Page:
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Raiders pull away from Barbs

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Monica Maschak - mmaschak@shawmedia.com Huntley's Mason Martin pitches for the first two innings of a game against DeKalb on Wednesday, March 27, 2013. Huntley won 16-8 after the game was called for darkness.

HUNTLEY – Every now and then, a baseball team’s best closer can be a very good offense.

Huntley came to bat in the sixth inning with the score tied and the sun still peeking through clouds on the horizon. More than 25 minutes, eight hits and eight runs later, daylight was gone and DeKalb never got another chance to swing its bats.

The game was called with two outs, giving Huntley a 16-8 victory in its nonconference baseball opener Wednesday.

Huntley junior right-hander Mason Martin, who lost his father Roger in a boating accident in August, was given the start and threw two innings, allowing two earned runs.

The Raiders (1-0) were held to two runs over the first four innings by John Crosby, who was pulled in the fifth after reaching 75 pitches. After that, the Raiders could not be stopped.

“I was real happy with the way we overcame adversity,” Huntley coach Andy Jakubowski said. “You’re down, 6-2, going into the fifth and our guys did a real nice job coming back. Our top four guys were outstanding, and Kameron Sallee did a real nice job in the bottom of the order.”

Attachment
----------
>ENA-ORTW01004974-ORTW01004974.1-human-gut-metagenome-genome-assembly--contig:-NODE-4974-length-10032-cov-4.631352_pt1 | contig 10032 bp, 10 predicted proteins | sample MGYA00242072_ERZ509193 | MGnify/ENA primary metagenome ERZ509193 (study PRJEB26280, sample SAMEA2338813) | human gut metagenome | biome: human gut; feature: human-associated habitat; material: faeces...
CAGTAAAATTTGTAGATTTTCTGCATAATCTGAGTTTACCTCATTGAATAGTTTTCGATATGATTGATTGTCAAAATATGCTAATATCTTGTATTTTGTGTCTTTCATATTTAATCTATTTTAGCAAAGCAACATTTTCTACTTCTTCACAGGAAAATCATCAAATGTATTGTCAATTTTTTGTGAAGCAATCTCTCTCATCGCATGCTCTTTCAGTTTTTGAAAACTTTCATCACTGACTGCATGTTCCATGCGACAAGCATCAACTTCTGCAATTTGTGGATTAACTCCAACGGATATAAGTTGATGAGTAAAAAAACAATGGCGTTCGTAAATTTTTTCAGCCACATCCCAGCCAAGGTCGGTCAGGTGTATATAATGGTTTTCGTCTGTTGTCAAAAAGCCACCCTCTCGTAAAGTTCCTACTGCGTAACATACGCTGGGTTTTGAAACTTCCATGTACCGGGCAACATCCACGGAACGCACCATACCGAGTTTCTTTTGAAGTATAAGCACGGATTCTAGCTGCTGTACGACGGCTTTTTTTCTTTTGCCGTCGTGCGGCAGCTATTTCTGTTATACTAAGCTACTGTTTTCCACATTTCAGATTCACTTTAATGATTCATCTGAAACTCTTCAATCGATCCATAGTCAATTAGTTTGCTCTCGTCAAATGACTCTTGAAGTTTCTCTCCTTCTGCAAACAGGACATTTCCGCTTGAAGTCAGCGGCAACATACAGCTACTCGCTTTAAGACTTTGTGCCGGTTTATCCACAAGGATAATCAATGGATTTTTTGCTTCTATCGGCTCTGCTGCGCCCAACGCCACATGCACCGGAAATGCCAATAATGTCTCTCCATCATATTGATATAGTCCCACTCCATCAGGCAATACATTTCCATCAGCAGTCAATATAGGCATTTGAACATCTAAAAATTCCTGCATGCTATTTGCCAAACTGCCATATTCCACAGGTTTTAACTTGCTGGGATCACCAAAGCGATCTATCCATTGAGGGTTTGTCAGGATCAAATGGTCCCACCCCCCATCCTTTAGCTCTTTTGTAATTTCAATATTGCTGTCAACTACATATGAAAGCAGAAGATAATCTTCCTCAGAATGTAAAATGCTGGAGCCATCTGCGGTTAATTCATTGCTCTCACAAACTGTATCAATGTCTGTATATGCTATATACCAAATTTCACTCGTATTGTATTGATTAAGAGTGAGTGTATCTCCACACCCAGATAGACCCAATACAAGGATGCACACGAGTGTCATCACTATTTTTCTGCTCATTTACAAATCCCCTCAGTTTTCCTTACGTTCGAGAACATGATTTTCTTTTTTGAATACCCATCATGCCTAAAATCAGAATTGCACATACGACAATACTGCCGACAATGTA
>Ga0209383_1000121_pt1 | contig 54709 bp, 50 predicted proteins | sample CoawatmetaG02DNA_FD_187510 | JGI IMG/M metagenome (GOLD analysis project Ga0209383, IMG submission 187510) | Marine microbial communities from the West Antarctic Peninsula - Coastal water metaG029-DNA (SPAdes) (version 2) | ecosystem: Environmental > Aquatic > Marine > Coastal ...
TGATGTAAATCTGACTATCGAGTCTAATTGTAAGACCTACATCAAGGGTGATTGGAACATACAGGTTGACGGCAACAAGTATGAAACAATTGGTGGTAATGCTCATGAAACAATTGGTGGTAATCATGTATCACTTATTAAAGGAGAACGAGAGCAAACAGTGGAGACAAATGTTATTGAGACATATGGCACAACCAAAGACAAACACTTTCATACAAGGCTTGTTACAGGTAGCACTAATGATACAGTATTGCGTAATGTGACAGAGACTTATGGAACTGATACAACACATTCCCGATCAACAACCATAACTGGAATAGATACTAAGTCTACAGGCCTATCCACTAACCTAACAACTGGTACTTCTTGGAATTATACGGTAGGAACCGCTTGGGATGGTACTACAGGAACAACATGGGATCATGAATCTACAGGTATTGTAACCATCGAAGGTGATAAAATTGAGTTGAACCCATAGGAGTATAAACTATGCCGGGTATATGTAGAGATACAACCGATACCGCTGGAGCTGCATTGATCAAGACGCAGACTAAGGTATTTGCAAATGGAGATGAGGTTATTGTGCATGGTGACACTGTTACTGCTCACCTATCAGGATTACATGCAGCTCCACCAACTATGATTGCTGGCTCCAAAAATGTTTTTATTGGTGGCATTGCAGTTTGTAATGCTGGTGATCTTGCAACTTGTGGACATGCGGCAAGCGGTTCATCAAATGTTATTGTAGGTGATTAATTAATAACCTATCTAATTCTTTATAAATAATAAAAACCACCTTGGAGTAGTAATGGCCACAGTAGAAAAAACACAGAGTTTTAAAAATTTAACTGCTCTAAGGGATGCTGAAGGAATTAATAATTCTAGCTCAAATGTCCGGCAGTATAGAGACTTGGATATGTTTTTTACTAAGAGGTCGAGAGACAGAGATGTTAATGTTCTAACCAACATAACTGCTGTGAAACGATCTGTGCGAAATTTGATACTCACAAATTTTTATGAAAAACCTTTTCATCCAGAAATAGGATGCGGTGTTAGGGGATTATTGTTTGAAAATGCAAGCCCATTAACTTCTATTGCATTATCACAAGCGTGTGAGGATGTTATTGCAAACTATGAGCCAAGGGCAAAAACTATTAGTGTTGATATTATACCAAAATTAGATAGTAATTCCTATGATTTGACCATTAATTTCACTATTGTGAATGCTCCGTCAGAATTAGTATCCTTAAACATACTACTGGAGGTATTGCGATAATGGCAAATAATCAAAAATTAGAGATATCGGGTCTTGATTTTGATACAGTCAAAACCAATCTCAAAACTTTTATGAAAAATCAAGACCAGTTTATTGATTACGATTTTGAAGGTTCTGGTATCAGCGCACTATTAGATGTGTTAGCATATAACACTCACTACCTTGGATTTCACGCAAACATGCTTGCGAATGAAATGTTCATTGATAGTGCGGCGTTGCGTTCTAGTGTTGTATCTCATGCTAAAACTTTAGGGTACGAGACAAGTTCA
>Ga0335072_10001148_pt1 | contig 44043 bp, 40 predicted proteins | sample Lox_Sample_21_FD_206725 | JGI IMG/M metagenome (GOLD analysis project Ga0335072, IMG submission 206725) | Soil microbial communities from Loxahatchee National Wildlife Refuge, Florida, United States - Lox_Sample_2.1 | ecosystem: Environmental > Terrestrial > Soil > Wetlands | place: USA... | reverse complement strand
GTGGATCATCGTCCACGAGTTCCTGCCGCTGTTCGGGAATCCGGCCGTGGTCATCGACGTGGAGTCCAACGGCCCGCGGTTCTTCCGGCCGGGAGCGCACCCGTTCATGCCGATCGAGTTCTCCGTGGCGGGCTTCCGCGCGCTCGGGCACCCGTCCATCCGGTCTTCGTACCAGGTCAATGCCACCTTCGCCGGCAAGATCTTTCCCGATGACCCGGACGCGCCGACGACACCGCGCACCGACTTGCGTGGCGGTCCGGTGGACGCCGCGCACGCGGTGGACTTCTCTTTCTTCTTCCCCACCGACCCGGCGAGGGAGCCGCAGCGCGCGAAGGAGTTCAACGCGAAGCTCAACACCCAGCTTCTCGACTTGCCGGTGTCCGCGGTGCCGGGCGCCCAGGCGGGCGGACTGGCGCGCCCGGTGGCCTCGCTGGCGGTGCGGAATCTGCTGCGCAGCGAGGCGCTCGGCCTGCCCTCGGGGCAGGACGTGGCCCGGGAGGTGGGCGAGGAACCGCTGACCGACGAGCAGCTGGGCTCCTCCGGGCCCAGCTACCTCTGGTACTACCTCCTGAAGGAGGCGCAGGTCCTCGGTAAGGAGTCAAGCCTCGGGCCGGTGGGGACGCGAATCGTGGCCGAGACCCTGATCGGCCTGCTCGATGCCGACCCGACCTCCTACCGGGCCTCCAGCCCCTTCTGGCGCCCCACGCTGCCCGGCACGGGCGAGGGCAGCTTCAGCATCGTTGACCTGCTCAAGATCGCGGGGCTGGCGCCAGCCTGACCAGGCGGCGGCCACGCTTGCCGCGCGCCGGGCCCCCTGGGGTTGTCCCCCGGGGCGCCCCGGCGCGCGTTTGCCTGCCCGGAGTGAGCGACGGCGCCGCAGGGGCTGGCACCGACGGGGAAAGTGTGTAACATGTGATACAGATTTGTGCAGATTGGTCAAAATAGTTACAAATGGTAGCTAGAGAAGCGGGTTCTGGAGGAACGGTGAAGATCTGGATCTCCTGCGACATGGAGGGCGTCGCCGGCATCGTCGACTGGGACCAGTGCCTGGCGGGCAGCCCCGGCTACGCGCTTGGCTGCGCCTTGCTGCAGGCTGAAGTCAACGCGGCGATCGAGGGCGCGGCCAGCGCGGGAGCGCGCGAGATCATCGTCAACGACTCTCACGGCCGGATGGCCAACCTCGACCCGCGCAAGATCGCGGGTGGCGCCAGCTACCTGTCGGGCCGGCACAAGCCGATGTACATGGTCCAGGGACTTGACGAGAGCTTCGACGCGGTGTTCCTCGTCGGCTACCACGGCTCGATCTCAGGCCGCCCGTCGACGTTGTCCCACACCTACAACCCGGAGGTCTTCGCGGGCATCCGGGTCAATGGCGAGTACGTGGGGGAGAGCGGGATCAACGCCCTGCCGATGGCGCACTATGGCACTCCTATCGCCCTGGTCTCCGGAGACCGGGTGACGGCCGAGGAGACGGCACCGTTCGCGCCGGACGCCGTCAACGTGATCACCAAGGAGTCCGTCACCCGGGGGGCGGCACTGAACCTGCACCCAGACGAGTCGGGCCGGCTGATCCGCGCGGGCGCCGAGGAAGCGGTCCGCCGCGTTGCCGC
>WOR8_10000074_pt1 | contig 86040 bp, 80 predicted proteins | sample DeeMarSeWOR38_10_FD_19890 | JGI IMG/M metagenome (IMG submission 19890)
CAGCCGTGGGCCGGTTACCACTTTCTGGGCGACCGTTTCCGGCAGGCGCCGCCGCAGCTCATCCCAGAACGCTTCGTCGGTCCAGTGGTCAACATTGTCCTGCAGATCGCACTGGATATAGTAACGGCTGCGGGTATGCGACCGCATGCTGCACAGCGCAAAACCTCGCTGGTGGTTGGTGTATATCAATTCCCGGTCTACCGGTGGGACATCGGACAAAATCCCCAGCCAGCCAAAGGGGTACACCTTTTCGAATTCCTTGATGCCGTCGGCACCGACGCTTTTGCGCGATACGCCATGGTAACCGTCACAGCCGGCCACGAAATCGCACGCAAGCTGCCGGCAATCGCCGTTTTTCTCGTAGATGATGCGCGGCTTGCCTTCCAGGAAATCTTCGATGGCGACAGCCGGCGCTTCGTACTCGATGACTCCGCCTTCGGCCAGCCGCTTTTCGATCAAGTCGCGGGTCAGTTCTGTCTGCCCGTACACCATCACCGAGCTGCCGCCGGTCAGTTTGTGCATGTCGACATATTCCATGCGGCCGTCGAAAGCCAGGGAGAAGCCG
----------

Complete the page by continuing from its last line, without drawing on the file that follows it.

Sallee singled with the bases loaded and an error on left fielder Nick Bourdages allowed all three runners to score for an 8-6 lead. Sophomore Logan Haring ripped a two-run double to tie the score at 8-8, but the Raiders kept rolling in the sixth.

“We had a huge inning and got each other’s back, and came up with a couple clutch hits,” Huntley second baseman Tyler Albright said. “[Mark] Skonieczny led off with that double [in the fifth] and all you need sometimes is one hit to get it going, then it’s a hitting parade.”

Jakubowski and his team agreed the opening starter should be Martin. Martin almost escaped the second inning unscathed. DeKalb’s Shaun Johnson just reached third base on a wild pitch ahead of catcher Tyler Mindak’s throw or the inning would have been over. The Barbs (0-1) scored twice.

“I thought I threw pretty well,” Martin said. “I got ahead in the count and threw strikes and let them hit it. I felt like they were a good-hitting team, I give them credit. I pitched to contact and did what I was supposed to do.”

Martin’s mother Drecinda and sister Miranda, along with several friends, neighbors and his Dirtbags travel teammates were there for Martin’s big moment. He had lunch with Miranda when he found out the field, still wet in some places, was deemed playable.

“I was pleasantly surprised,” he said. “I thought I would be more nervous. I was calm and went about my day. I was a little nervous, but I figured out what I was supposed to do and just did it.”

Jakubowski thought Martin did a fine job.

“He pounded the strike zone, he probably left a couple pitches over the plate he wishes he had back, but he competed well,” Jakubowski said. “He did exactly everything we wanted him to do. It’s something he can build upon for his next opportunity.”

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